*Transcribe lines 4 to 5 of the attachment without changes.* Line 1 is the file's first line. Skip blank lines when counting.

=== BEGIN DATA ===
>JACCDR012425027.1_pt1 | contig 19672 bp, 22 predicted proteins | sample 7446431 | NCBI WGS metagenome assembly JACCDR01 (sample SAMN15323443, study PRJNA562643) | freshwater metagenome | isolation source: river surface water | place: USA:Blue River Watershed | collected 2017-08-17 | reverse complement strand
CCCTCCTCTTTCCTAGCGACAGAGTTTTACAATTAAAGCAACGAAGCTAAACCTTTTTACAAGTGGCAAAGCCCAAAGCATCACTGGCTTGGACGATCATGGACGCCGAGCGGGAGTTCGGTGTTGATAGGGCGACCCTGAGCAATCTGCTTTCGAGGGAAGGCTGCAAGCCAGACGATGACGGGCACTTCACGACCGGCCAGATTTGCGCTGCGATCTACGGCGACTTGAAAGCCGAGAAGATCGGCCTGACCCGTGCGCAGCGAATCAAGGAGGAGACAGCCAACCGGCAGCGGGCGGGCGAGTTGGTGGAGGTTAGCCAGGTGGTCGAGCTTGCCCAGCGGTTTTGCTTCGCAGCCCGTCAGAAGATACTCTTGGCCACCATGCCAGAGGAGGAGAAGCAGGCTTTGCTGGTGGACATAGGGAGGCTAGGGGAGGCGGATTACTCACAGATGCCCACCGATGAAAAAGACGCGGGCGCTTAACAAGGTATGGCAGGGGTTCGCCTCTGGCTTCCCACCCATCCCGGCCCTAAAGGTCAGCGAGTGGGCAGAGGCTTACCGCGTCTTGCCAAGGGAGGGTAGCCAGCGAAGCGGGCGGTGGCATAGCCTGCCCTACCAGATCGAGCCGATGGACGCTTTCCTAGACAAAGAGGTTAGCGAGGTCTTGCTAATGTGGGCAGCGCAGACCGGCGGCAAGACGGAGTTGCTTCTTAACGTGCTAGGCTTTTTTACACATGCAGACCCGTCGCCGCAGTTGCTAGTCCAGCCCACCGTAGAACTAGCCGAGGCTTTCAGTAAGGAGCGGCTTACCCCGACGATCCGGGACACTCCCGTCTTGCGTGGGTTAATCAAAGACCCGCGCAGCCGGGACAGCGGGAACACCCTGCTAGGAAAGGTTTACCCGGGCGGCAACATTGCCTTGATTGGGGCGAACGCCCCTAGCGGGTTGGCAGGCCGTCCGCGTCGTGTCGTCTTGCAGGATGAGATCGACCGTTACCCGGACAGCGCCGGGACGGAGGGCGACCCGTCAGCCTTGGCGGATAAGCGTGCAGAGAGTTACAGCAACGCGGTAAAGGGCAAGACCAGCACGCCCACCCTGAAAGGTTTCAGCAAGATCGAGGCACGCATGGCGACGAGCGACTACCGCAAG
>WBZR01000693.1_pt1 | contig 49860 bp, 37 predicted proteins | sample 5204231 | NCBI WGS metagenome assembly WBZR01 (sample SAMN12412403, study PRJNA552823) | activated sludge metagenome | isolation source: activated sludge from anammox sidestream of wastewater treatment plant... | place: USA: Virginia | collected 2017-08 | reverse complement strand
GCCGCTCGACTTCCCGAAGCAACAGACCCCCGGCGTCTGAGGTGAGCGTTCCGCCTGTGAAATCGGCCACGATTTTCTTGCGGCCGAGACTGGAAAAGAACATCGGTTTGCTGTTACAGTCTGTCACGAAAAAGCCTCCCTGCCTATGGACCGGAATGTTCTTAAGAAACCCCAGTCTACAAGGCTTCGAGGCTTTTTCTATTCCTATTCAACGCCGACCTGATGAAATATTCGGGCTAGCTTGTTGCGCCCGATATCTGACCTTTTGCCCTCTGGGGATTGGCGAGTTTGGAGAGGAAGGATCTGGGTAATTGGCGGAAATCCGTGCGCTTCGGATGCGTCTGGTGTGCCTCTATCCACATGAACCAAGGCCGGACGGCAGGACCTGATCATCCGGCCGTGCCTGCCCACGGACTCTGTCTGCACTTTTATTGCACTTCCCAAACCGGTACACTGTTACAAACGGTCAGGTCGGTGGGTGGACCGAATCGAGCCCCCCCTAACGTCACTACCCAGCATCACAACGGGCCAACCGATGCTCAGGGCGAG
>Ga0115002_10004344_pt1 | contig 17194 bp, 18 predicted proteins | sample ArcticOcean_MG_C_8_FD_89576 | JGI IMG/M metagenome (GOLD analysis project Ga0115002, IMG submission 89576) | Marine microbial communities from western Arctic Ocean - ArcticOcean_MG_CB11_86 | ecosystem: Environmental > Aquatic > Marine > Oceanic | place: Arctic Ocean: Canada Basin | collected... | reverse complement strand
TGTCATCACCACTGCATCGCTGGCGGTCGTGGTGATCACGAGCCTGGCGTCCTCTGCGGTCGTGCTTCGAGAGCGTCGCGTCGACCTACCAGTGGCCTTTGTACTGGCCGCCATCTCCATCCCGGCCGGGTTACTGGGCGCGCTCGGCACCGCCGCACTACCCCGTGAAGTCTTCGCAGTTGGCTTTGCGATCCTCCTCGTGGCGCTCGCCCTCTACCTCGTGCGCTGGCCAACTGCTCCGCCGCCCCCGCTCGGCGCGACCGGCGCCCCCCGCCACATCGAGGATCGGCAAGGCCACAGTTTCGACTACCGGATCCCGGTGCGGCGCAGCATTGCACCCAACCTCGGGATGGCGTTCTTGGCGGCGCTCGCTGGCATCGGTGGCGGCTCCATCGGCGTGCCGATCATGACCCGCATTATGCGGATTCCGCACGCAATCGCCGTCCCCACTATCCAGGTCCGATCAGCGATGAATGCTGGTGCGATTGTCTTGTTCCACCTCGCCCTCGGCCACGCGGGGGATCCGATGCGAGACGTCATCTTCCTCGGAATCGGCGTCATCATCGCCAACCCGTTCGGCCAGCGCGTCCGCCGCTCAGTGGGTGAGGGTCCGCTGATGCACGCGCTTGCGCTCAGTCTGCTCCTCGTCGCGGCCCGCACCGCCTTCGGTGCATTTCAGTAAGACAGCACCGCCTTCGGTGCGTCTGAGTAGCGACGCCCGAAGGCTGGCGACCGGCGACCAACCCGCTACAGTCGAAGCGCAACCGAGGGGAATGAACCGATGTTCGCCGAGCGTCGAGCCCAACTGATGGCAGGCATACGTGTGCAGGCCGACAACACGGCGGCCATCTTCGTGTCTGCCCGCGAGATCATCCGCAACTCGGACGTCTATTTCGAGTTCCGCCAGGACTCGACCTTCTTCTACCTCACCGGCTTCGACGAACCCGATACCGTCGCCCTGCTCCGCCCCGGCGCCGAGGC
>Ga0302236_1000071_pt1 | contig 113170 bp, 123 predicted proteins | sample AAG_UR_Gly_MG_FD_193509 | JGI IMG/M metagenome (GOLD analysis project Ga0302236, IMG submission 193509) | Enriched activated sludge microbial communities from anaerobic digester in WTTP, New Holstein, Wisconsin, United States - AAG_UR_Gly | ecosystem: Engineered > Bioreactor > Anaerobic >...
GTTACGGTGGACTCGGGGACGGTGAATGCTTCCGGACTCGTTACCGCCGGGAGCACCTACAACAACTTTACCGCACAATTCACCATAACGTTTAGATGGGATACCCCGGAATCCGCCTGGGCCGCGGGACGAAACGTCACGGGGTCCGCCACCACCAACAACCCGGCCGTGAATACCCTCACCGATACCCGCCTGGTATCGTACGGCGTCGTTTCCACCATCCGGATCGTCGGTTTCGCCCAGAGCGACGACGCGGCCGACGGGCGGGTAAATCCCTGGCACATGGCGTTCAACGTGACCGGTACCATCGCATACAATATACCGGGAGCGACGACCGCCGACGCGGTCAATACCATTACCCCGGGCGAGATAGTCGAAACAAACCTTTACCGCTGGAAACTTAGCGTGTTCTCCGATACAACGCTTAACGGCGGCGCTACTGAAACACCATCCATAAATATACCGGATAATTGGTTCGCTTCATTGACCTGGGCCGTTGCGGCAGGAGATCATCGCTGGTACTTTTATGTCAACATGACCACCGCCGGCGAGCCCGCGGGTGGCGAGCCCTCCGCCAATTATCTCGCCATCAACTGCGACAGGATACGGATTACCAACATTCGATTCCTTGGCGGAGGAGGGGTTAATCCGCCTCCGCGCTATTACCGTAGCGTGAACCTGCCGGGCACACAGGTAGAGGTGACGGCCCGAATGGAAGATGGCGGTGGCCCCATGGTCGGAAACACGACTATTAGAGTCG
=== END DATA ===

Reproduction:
GCCGCTCGACTTCCCGAAGCAACAGACCCCCGGCGTCTGAGGTGAGCGTTCCGCCTGTGAAATCGGCCACGATTTTCTTGCGGCCGAGACTGGAAAAGAACATCGGTTTGCTGTTACAGTCTGTCACGAAAAAGCCTCCCTGCCTATGGACCGGAATGTTCTTAAGAAACCCCAGTCTACAAGGCTTCGAGGCTTTTTCTATTCCTATTCAACGCCGACCTGATGAAATATTCGGGCTAGCTTGTTGCGCCCGATATCTGACCTTTTGCCCTCTGGGGATTGGCGAGTTTGGAGAGGAAGGATCTGGGTAATTGGCGGAAATCCGTGCGCTTCGGATGCGTCTGGTGTGCCTCTATCCACATGAACCAAGGCCGGACGGCAGGACCTGATCATCCGGCCGTGCCTGCCCACGGACTCTGTCTGCACTTTTATTGCACTTCCCAAACCGGTACACTGTTACAAACGGTCAGGTCGGTGGGTGGACCGAATCGAGCCCCCCCTAACGTCACTACCCAGCATCACAACGGGCCAACCGATGCTCAGGGCGAG
>Ga0115002_10004344_pt1 | contig 17194 bp, 18 predicted proteins | sample ArcticOcean_MG_C_8_FD_89576 | JGI IMG/M metagenome (GOLD analysis project Ga0115002, IMG submission 89576) | Marine microbial communities from western Arctic Ocean - ArcticOcean_MG_CB11_86 | ecosystem: Environmental > Aquatic > Marine > Oceanic | place: Arctic Ocean: Canada Basin | collected... | reverse complement strand